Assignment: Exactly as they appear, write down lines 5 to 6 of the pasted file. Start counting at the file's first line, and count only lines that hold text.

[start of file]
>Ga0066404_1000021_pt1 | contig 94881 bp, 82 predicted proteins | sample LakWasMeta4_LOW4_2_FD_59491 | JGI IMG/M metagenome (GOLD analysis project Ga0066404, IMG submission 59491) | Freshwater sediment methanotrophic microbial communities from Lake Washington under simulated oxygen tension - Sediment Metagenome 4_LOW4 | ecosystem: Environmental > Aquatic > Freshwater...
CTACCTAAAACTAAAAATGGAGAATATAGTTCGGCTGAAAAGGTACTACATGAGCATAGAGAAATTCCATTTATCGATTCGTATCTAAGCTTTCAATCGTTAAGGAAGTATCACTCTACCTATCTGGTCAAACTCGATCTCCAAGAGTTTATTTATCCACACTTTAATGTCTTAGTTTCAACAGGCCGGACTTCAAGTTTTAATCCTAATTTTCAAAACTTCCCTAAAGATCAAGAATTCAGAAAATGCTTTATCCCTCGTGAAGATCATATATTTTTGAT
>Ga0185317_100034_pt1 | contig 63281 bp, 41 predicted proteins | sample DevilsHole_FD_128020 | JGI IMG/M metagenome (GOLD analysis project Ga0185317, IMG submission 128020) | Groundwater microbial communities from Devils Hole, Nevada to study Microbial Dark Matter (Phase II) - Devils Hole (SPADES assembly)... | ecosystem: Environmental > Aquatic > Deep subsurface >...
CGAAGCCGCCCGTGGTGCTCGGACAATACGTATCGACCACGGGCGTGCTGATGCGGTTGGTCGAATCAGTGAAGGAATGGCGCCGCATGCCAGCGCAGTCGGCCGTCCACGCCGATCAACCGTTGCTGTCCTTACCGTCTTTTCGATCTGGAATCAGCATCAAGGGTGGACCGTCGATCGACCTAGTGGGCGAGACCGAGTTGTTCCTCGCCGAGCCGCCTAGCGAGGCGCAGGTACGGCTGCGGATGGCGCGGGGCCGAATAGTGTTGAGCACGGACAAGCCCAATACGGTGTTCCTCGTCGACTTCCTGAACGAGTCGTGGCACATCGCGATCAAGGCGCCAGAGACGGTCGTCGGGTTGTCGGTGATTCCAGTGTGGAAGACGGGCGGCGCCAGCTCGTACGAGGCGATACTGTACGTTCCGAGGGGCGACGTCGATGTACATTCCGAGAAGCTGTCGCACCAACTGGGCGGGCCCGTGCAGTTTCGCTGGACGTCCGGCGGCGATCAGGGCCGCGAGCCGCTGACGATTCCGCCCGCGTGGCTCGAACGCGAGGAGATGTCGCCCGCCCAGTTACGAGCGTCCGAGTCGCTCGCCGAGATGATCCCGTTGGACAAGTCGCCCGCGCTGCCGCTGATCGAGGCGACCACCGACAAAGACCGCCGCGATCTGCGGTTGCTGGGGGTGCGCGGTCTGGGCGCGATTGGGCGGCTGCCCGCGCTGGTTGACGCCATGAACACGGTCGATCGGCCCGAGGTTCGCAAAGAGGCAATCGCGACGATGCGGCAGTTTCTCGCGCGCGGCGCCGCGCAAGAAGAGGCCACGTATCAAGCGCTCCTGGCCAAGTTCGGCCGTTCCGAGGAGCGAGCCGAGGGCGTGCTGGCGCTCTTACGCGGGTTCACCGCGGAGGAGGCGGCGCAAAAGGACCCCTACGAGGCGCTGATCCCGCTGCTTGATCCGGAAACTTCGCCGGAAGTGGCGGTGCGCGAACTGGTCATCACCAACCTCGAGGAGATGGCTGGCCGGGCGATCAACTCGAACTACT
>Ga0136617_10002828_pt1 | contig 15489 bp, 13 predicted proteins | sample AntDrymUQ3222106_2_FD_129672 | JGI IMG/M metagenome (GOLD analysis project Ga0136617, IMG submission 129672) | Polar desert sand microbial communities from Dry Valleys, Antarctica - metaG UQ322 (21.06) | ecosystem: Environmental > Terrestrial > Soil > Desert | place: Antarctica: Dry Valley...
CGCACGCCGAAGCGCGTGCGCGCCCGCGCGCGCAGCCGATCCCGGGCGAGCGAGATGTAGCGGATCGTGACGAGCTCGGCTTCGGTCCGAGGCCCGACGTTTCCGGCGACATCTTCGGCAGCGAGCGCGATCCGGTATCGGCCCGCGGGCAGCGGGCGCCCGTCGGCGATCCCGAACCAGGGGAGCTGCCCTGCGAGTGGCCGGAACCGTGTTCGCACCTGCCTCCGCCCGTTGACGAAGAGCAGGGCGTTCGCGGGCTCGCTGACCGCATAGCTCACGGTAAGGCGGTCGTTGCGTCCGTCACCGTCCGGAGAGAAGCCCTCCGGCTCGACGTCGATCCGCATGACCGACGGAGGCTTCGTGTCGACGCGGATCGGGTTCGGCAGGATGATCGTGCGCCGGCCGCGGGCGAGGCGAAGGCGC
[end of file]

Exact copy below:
>Ga0136617_10002828_pt1 | contig 15489 bp, 13 predicted proteins | sample AntDrymUQ3222106_2_FD_129672 | JGI IMG/M metagenome (GOLD analysis project Ga0136617, IMG submission 129672) | Polar desert sand microbial communities from Dry Valleys, Antarctica - metaG UQ322 (21.06) | ecosystem: Environmental > Terrestrial > Soil > Desert | place: Antarctica: Dry Valley...
CGCACGCCGAAGCGCGTGCGCGCCCGCGCGCGCAGCCGATCCCGGGCGAGCGAGATGTAGCGGATCGTGACGAGCTCGGCTTCGGTCCGAGGCCCGACGTTTCCGGCGACATCTTCGGCAGCGAGCGCGATCCGGTATCGGCCCGCGGGCAGCGGGCGCCCGTCGGCGATCCCGAACCAGGGGAGCTGCCCTGCGAGTGGCCGGAACCGTGTTCGCACCTGCCTCCGCCCGTTGACGAAGAGCAGGGCGTTCGCGGGCTCGCTGACCGCATAGCTCACGGTAAGGCGGTCGTTGCGTCCGTCACCGTCCGGAGAGAAGCCCTCCGGCTCGACGTCGATCCGCATGACCGACGGAGGCTTCGTGTCGACGCGGATCGGGTTCGGCAGGATGATCGTGCGCCGGCCGCGGGCGAGGCGAAGGCGC